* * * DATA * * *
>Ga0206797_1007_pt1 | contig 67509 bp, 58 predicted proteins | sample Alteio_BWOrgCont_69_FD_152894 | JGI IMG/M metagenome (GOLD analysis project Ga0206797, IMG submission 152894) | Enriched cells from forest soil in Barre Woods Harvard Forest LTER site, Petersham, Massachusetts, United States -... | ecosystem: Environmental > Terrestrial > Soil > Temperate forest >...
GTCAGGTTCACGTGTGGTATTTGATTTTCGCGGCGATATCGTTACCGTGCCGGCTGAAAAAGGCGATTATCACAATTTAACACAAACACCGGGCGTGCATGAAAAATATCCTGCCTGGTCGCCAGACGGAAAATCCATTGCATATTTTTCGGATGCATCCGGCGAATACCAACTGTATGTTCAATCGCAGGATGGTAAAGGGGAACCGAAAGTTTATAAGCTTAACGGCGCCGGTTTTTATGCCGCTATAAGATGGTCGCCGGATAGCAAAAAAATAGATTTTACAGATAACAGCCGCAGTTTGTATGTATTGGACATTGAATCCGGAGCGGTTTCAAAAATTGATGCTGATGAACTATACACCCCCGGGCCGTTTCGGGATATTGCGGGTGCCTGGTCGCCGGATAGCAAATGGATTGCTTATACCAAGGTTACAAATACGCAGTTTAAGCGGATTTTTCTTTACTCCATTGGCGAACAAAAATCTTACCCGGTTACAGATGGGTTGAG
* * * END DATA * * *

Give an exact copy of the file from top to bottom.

>Ga0206797_1007_pt1 | contig 67509 bp, 58 predicted proteins | sample Alteio_BWOrgCont_69_FD_152894 | JGI IMG/M metagenome (GOLD analysis project Ga0206797, IMG submission 152894) | Enriched cells from forest soil in Barre Woods Harvard Forest LTER site, Petersham, Massachusetts, United States -... | ecosystem: Environmental > Terrestrial > Soil > Temperate forest >...
GTCAGGTTCACGTGTGGTATTTGATTTTCGCGGCGATATCGTTACCGTGCCGGCTGAAAAAGGCGATTATCACAATTTAACACAAACACCGGGCGTGCATGAAAAATATCCTGCCTGGTCGCCAGACGGAAAATCCATTGCATATTTTTCGGATGCATCCGGCGAATACCAACTGTATGTTCAATCGCAGGATGGTAAAGGGGAACCGAAAGTTTATAAGCTTAACGGCGCCGGTTTTTATGCCGCTATAAGATGGTCGCCGGATAGCAAAAAAATAGATTTTACAGATAACAGCCGCAGTTTGTATGTATTGGACATTGAATCCGGAGCGGTTTCAAAAATTGATGCTGATGAACTATACACCCCCGGGCCGTTTCGGGATATTGCGGGTGCCTGGTCGCCGGATAGCAAATGGATTGCTTATACCAAGGTTACAAATACGCAGTTTAAGCGGATTTTTCTTTACTCCATTGGCGAACAAAAATCTTACCCGGTTACAGATGGGTTGAG